Even though they may be chasing many of the same Western brands, the motivations driving Chinese consumers to buy is not the same as it is in the United States. There was a fascinating article in yesterday's WSJ called What Chinese Consumers Want:
Luxury items are desired more as status investments than for their inherent beauty or craftsmanship. The Chinese are now the world's most avid luxury shoppers, at least if trips abroad to cities like Hong Kong and Paris are taken into account. According to Global Refund, a company specializing in tax-free shopping for tourists, the Chinese account for 15% of all luxury items purchased in France but less than 2% of its visitors.
Public display is also a critical consideration in how global brands are repositioning themselves to attract Chinese consumers. Despite China's tea culture, Starbucks successfully established itself as a public venue in which professional tribes gather to proclaim their affiliation with the new-generation elite. Both Pizza Hut and Häagen Dazs have built mega-franchises in China rooted in out-of-home consumption. (The $5 carton of vanilla to be eaten at home is a tough sell in China.)
The second rule is that the benefits of a product should be external, not internal. Even for luxury goods, celebrating individualism—with familiar Western notions like "what I want" and "how I feel"—doesn't work in China. Automobiles need to make a statement about a man on his way up. BMW, for example, has successfully fused its global slogan of the "ultimate driving machine" with a Chinese-style declaration of ambition.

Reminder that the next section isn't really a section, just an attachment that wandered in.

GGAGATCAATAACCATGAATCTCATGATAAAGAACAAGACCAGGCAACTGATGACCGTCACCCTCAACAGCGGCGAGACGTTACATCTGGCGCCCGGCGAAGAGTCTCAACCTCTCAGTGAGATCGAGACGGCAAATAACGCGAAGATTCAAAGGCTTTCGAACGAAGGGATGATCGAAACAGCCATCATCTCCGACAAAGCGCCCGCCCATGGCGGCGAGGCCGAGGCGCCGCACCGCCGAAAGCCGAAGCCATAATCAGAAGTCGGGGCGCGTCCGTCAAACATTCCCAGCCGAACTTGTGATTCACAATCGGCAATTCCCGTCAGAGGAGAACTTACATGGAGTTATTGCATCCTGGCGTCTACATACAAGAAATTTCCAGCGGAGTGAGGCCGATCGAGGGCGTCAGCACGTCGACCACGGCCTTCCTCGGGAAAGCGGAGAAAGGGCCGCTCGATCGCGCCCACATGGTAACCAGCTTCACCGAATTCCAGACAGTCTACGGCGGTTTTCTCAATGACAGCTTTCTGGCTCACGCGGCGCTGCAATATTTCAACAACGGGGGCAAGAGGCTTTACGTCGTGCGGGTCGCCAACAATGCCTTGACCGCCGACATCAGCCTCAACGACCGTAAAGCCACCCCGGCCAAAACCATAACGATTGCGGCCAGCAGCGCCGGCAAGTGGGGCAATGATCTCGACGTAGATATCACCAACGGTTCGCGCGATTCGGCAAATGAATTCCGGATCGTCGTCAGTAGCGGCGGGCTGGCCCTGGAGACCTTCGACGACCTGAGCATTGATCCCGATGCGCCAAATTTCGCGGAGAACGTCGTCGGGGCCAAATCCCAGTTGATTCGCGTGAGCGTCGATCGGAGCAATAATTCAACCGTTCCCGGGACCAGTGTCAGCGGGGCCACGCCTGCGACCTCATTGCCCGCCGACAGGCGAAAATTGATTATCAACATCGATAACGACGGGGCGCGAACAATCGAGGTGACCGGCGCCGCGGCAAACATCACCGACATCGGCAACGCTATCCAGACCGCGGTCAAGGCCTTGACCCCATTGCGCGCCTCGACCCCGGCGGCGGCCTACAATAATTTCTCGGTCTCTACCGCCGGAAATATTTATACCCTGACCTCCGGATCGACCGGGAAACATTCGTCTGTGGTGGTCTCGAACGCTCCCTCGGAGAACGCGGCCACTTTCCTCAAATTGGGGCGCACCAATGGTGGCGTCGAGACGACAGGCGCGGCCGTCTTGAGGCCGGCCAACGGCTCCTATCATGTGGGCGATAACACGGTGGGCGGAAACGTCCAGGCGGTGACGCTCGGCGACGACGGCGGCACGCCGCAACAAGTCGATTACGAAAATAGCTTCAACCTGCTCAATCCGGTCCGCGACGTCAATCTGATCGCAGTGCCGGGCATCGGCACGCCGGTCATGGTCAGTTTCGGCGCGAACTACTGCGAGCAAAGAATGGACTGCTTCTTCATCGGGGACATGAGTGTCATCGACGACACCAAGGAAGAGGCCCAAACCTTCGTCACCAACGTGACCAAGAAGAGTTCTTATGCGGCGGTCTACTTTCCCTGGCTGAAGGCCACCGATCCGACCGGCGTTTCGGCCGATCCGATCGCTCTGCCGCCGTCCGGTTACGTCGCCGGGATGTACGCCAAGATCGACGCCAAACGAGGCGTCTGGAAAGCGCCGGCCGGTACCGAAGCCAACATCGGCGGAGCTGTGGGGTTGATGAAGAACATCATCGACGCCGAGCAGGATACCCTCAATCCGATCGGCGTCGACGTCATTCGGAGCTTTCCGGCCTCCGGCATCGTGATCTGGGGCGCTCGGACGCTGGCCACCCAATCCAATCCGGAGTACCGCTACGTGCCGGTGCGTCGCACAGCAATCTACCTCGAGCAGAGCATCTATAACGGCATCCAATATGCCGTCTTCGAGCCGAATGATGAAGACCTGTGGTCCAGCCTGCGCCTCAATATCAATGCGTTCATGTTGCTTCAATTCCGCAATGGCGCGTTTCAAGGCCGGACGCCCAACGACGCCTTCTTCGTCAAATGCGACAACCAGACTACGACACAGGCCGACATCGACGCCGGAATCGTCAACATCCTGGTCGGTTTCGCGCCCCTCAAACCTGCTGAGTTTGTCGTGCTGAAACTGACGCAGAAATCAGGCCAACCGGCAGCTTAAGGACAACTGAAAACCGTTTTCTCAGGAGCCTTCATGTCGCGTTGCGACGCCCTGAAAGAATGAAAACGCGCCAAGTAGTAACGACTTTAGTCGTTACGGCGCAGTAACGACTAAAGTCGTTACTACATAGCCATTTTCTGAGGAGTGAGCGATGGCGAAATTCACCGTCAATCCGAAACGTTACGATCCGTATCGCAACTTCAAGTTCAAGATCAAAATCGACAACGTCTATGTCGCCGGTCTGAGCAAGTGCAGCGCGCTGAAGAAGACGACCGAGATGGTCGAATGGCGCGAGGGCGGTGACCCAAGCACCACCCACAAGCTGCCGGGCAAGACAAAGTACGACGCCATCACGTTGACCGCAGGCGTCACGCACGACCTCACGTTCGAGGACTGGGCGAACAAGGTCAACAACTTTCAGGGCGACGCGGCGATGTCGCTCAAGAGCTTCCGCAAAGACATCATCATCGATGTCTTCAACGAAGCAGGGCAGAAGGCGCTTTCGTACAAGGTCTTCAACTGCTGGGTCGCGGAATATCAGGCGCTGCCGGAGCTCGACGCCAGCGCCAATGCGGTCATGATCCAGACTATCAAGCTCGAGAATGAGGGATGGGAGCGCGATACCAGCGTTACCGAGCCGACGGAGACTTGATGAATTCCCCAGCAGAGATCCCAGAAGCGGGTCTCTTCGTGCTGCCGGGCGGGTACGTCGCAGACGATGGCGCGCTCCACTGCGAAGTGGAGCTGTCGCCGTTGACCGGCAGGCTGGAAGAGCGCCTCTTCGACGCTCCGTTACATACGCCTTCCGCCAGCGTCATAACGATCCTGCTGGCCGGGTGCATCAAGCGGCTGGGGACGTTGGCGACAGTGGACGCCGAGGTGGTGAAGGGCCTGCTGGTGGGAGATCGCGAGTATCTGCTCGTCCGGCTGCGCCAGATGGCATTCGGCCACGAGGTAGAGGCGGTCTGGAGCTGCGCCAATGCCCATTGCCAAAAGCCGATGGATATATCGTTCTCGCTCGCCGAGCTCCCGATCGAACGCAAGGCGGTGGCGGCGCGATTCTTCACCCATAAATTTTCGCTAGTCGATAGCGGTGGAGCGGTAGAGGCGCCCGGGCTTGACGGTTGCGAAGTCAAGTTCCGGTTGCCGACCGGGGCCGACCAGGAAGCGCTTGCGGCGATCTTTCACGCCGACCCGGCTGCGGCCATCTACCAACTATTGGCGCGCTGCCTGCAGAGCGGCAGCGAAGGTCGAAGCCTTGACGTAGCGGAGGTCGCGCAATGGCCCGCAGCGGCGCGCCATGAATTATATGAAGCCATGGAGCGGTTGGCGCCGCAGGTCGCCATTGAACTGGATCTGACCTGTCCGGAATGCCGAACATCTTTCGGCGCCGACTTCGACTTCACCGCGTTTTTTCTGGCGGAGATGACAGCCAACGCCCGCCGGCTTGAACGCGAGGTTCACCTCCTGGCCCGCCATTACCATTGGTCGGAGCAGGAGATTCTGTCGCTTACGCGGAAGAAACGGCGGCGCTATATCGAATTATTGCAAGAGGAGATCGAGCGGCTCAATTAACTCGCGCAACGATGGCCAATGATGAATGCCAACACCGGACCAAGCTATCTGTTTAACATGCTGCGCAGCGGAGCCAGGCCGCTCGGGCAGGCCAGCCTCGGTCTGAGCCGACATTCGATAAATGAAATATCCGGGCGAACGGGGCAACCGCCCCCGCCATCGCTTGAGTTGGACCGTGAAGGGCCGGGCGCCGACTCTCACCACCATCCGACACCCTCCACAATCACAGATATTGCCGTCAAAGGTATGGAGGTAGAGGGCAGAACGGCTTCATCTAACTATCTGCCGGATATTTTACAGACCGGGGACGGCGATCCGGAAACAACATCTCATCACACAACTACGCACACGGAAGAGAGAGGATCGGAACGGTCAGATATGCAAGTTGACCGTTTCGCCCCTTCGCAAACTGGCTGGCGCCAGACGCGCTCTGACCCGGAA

Sometimes the difference between internal versus external payoffs can be quite subtle. Spas and resorts do better when they promise not only relaxation but also recharged batteries. Infant formulas must promote intelligence, not happiness. Kids aren't taken to Pizza Hut so that they can enjoy pizza; they are rewarded with academic "triumph feasts." Beauty products must help a woman "move forward." Even beer must do something. In Western countries, letting the good times roll is enough; in China, pilsner must bring people together, reinforce trust and promote mutual financial gain.
I've noticed this pattern in the past when Chinese acquaintances would purchase cell phones that cost the equivalent of a month’s salary. I found such outlays puzzling, but when understood in the context of the importance of public display in Chinese consumer culture they become easier to understand.